• KPD banned in 1956 by Federal Constitutional Court.
  • Right wing parties as Bund der Heimatvertriebenen und Entrechteteten (BHE) absorbed by CDU/CSU.
  • Nationalist takeover of Liberal party (FDP) prevented by Allies (arrest of leaders).
  • Economic success story.

Konrad Adenauer (1876-1967)

  • Born in Cologne
  • Devout Catholic and passionate Rhinelander
  • Pragmatic & authoritarian he has been compared to Bismarck and Stresemann.
  • Determined to integrate Germany into Western Europe
  • Did little to address the problems of the recent past
  • 1917-33: Served as mayor of Cologne.
  • 1921-33: Chairman of the Prussian Council of State.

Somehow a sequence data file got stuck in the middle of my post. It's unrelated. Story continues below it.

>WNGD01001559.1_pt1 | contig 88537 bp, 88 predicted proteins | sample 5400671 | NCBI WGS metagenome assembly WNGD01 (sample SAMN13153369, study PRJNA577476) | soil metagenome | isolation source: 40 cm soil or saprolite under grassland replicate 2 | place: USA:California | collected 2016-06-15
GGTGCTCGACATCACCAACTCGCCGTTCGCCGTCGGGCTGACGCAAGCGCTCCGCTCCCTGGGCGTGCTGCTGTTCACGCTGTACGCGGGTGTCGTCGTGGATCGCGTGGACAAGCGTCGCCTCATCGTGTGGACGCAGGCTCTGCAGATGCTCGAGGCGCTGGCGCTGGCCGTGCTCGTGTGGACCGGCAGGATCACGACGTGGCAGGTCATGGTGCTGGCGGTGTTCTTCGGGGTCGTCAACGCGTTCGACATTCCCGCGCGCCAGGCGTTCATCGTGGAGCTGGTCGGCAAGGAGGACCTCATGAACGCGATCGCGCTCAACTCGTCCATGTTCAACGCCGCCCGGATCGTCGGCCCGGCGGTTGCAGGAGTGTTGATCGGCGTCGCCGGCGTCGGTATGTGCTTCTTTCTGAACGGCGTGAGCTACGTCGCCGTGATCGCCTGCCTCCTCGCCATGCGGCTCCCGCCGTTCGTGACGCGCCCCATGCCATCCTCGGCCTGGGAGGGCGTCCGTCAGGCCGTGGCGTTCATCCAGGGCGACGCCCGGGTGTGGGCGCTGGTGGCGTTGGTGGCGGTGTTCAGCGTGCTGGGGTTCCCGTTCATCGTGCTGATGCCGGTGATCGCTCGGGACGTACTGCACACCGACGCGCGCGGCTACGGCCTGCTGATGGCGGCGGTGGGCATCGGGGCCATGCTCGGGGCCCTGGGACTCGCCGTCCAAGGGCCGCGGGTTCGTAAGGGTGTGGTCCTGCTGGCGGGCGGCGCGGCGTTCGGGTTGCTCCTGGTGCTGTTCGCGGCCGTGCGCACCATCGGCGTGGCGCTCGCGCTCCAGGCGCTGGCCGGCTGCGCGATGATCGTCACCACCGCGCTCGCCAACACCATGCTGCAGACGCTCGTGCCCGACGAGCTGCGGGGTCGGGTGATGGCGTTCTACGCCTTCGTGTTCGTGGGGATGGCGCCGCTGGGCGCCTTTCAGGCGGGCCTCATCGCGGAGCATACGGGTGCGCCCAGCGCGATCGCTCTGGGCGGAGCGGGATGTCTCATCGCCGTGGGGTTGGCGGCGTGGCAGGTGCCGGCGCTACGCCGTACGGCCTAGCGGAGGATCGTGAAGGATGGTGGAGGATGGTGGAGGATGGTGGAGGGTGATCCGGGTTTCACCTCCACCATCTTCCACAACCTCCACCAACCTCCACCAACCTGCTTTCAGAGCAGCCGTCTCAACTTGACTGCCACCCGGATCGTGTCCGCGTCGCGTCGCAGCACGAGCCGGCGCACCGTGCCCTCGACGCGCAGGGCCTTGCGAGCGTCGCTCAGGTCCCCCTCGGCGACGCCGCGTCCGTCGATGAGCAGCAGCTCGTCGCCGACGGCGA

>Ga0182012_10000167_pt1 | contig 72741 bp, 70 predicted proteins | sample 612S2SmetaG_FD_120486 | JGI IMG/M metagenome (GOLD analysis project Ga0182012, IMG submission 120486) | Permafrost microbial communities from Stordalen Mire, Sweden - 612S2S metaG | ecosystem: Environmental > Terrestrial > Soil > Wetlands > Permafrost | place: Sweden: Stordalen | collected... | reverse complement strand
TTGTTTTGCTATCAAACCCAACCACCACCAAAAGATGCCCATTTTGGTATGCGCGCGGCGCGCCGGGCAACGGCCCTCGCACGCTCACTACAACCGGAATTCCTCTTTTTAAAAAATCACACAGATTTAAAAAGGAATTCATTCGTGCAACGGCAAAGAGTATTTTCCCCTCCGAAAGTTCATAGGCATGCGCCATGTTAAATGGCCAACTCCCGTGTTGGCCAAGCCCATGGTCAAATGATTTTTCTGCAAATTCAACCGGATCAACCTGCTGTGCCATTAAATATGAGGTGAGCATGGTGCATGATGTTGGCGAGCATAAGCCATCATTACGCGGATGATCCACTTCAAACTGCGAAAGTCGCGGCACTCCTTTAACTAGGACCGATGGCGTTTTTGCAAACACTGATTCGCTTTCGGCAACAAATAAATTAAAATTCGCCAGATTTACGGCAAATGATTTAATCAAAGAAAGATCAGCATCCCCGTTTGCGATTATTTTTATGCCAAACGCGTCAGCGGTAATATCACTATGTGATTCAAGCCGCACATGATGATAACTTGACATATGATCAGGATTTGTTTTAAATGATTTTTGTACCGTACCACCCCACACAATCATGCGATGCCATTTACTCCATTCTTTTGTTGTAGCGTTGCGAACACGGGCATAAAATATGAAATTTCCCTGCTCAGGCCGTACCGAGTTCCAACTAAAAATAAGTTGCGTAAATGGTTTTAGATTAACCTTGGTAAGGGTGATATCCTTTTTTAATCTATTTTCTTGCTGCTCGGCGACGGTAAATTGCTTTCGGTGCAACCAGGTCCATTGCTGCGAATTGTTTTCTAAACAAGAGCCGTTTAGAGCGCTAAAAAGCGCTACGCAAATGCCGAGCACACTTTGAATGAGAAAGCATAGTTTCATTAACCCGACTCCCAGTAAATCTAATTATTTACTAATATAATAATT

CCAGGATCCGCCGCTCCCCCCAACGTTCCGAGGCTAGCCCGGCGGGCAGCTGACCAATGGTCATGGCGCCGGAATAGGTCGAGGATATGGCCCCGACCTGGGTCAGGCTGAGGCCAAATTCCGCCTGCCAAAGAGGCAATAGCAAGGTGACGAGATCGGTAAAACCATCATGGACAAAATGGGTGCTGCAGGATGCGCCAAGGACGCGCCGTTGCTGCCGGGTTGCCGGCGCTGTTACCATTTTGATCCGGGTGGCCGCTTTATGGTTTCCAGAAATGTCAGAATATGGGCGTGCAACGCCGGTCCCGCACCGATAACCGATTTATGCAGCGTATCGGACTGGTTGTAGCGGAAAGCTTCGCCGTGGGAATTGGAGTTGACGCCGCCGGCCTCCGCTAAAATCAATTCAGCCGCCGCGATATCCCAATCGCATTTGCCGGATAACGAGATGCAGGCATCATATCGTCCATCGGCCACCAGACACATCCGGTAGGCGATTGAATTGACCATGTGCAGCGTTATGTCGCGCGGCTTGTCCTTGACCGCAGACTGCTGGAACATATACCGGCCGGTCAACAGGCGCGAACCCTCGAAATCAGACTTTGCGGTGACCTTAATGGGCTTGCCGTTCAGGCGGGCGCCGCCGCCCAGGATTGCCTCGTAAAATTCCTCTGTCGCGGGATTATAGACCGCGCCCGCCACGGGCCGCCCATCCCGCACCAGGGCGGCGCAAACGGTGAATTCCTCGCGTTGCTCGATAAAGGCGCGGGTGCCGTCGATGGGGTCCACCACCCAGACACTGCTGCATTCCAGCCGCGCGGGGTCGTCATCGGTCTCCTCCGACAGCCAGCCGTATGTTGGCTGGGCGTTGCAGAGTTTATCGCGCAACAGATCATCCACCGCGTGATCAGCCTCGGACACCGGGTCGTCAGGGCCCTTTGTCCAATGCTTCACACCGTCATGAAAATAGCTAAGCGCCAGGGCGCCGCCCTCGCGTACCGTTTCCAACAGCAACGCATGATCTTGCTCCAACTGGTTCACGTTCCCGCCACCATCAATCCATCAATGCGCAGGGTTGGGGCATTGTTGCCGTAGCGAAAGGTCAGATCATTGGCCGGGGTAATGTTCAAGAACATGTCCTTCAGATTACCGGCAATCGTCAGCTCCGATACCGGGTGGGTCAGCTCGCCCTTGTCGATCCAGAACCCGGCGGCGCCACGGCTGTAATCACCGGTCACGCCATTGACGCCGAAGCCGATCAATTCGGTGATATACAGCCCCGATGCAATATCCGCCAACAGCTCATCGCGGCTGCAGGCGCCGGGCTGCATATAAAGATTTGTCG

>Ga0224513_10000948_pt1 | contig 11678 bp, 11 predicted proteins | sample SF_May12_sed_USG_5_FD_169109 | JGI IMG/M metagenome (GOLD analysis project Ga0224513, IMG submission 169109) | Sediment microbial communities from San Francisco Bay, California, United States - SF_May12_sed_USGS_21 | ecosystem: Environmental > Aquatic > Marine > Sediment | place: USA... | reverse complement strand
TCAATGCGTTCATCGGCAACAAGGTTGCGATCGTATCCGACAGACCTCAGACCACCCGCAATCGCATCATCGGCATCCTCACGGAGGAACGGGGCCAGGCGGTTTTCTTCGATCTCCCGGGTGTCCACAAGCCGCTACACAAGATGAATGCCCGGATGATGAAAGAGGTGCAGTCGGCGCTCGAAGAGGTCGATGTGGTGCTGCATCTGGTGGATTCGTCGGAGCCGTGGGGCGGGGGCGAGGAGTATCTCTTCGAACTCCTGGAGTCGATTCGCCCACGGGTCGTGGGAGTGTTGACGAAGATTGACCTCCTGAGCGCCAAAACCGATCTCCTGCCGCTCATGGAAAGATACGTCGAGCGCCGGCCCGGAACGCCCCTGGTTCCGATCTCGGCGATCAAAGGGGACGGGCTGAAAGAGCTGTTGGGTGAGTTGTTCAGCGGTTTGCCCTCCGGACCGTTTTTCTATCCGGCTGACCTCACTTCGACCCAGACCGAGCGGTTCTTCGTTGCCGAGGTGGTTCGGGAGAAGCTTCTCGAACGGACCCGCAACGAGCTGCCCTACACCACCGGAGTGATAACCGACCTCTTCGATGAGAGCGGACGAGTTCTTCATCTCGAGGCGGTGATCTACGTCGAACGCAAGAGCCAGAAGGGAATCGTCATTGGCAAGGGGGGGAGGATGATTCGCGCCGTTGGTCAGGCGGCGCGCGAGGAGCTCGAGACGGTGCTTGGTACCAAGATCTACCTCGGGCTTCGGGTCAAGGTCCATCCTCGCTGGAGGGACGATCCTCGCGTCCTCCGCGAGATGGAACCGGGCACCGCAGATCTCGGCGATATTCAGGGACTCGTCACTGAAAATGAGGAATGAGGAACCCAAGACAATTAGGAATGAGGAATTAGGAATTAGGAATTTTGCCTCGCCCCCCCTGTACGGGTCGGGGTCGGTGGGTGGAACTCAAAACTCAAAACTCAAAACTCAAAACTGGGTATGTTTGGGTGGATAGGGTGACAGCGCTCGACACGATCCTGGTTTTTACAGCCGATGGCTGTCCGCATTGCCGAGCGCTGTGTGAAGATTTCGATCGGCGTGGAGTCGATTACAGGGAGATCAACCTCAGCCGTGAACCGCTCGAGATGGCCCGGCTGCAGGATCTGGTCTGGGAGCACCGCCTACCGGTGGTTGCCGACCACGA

• 1934: Imprisoned by the Nazis.
  • 1948-49: Chairman of the Parliamentary Council.
  • 1949-63: Chancellor of the FRG

Chancellor Democracy

Ludwig Erhard (1897-1977)

  • Economics Minister (1949-63)
  • Chancellor (1963-66)

The Wirtschaftswunder (‘economic miracle’)

  • Dramatic economic growth after 1949
  • Reasons for ‘economic miracle’:
    • Introduction of the Deutschmark halted inflation.
    • US investment through the Marshal Plan ($4.4 million).
    • Large, adaptable workforce (partly made up of refugees from Eastern Europe).
    • German determination to pull together for the national good – few disputes between labour and capital.
    • Germany had fewer burdens on her exchequer than other powers – no overseas commitments, colonial wars etc.
    • The Korean War (1950-53) increased demand for industrial goods and removed reluctance to buy German goods – exports boomed.